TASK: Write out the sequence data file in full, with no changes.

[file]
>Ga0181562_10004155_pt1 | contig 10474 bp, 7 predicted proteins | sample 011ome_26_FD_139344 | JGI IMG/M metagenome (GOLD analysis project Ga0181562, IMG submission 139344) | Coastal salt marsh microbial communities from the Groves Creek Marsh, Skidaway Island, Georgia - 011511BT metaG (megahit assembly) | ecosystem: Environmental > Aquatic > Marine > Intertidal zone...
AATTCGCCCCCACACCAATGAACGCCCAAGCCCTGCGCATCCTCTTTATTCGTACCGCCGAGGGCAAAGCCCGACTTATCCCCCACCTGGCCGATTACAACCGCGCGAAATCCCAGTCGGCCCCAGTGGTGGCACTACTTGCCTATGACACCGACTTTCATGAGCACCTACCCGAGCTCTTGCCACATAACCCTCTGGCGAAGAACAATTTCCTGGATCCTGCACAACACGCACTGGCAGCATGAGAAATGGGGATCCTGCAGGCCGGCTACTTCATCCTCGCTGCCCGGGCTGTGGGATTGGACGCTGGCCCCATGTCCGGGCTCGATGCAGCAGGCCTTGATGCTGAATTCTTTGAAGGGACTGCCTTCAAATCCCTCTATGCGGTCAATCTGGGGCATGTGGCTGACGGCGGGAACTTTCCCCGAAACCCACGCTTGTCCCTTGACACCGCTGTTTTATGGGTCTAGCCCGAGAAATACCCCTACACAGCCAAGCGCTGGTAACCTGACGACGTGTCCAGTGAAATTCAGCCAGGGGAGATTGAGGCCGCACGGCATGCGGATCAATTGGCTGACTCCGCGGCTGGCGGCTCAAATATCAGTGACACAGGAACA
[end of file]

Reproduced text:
>Ga0181562_10004155_pt1 | contig 10474 bp, 7 predicted proteins | sample 011ome_26_FD_139344 | JGI IMG/M metagenome (GOLD analysis project Ga0181562, IMG submission 139344) | Coastal salt marsh microbial communities from the Groves Creek Marsh, Skidaway Island, Georgia - 011511BT metaG (megahit assembly) | ecosystem: Environmental > Aquatic > Marine > Intertidal zone...
AATTCGCCCCCACACCAATGAACGCCCAAGCCCTGCGCATCCTCTTTATTCGTACCGCCGAGGGCAAAGCCCGACTTATCCCCCACCTGGCCGATTACAACCGCGCGAAATCCCAGTCGGCCCCAGTGGTGGCACTACTTGCCTATGACACCGACTTTCATGAGCACCTACCCGAGCTCTTGCCACATAACCCTCTGGCGAAGAACAATTTCCTGGATCCTGCACAACACGCACTGGCAGCATGAGAAATGGGGATCCTGCAGGCCGGCTACTTCATCCTCGCTGCCCGGGCTGTGGGATTGGACGCTGGCCCCATGTCCGGGCTCGATGCAGCAGGCCTTGATGCTGAATTCTTTGAAGGGACTGCCTTCAAATCCCTCTATGCGGTCAATCTGGGGCATGTGGCTGACGGCGGGAACTTTCCCCGAAACCCACGCTTGTCCCTTGACACCGCTGTTTTATGGGTCTAGCCCGAGAAATACCCCTACACAGCCAAGCGCTGGTAACCTGACGACGTGTCCAGTGAAATTCAGCCAGGGGAGATTGAGGCCGCACGGCATGCGGATCAATTGGCTGACTCCGCGGCTGGCGGCTCAAATATCAGTGACACAGGAACA